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Laoiseach Mac an Bhaird
On the Cutting Down of an Ancient Tree

Hail to thee, O hill yonder: at thy fall I am not joyous; thy brown thorn is a cause of woe, the smooth stem that was wont to be seen above thee.

The thorn of acclamation, a torment to all, I used to see as a place of assembly: the cutting of the branch, my day of sorrow! the state of the land is baser thereafter.

My heart in my breast is sad for thy ancient tree, 0 hill yonder; the stem from which I was wont to see each tract, thy smooth thorn I see not there.

That bough was wont to guide my way--it was a transient possession!--far back from this land in the north I could see in the distance the branch behind me.

The wind has ravaged its root, that branch so long unshattered; many was the man it sheltered; a woeful plague was the destruction of the thorn.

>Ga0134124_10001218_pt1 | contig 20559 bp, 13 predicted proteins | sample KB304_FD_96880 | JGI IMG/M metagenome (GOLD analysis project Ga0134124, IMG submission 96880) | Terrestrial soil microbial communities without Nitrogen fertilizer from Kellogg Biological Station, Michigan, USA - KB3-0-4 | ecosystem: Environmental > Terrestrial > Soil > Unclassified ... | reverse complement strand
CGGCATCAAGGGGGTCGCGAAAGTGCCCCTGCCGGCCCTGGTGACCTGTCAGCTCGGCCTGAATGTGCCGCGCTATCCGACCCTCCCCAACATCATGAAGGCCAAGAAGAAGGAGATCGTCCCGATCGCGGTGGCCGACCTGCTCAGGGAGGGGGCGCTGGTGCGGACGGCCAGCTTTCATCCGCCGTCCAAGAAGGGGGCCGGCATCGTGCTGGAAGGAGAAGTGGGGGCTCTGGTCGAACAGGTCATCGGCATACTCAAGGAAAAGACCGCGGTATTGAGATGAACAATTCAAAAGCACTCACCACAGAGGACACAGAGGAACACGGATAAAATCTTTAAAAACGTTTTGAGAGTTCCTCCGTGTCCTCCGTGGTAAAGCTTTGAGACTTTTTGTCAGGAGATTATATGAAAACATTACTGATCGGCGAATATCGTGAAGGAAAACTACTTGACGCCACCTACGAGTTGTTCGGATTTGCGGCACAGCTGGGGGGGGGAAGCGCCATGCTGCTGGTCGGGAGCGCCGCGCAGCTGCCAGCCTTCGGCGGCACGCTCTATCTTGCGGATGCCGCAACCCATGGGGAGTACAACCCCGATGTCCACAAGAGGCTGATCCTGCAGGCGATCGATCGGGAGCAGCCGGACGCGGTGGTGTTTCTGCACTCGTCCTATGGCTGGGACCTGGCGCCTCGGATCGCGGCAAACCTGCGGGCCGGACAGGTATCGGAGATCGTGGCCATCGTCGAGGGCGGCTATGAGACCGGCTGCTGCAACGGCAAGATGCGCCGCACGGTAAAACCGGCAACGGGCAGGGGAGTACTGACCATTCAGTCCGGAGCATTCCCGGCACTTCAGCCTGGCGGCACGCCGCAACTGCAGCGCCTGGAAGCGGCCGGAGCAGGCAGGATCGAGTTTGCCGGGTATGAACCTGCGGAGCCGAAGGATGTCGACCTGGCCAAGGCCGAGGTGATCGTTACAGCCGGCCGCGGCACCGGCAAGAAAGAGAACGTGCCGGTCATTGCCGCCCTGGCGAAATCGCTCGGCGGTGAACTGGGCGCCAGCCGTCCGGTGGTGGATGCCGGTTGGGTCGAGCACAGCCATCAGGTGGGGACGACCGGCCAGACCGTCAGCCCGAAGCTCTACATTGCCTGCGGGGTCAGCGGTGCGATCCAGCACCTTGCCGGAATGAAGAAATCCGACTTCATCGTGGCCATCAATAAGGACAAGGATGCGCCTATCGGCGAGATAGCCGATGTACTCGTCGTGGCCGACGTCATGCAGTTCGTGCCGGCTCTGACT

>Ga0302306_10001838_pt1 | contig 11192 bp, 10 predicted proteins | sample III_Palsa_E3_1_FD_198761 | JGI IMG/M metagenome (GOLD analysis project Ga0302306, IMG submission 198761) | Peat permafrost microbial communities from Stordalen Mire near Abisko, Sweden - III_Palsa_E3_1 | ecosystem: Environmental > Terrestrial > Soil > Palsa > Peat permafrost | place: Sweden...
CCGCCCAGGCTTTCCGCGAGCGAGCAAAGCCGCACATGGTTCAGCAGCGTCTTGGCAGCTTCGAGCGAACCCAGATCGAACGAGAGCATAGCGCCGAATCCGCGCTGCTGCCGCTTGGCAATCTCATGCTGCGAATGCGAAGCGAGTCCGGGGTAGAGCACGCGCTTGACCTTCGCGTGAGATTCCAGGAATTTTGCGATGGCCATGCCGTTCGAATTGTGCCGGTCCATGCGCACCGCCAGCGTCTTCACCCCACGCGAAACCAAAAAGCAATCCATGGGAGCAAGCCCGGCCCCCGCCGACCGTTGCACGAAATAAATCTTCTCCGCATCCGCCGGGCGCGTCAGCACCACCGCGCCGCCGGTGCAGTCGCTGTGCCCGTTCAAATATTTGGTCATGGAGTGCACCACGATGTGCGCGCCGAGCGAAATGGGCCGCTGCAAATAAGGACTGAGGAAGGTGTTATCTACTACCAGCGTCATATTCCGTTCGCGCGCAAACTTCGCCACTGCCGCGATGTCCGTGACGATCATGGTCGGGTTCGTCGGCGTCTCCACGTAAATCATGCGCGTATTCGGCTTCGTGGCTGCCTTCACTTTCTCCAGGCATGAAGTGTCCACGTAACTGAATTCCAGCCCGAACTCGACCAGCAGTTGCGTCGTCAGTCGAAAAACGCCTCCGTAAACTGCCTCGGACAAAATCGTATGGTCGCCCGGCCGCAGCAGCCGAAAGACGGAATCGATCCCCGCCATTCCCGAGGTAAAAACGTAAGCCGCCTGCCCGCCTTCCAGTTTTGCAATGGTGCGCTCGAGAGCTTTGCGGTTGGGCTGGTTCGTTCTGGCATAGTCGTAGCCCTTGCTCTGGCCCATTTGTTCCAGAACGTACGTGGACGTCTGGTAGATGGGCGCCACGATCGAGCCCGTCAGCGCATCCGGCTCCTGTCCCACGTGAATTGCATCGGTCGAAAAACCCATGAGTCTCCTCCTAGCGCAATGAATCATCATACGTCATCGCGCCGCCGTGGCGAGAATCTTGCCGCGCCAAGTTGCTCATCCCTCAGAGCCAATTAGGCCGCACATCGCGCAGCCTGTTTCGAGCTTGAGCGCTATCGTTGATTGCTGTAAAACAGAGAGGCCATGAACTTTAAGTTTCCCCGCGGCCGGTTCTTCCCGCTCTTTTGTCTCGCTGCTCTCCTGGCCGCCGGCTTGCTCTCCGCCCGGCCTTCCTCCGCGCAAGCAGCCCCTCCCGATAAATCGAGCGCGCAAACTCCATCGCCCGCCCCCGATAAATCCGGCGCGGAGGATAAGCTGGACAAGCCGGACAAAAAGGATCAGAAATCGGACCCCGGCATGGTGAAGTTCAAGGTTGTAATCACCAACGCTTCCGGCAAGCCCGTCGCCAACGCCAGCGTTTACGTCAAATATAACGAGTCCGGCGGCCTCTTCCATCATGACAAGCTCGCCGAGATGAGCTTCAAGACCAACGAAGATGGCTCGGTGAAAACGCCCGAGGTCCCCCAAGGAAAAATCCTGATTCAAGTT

Shapely bough of ruddy hue, I am sad it has gone under a wisp; woe to him who has not thought of the sufferings of Christ, since I have found occasion to weep for this branch.

It has been cut away, our utter ruin! the comely thorn that was a storehouse for the bird; a thorn like it never grew from the soil; to me until death it will be a cause of tears.

My gnawing pain to the brink of my death, alas that it rises no more! Never do I see the hill of the fruitful stems but that the ruin of the thorn stirs my sorrow.

The hill of the shoutings, torment of the schools, in the possession of enemies to-dayl After its slopes sad to me is the fair hill that hath pierced my affection.

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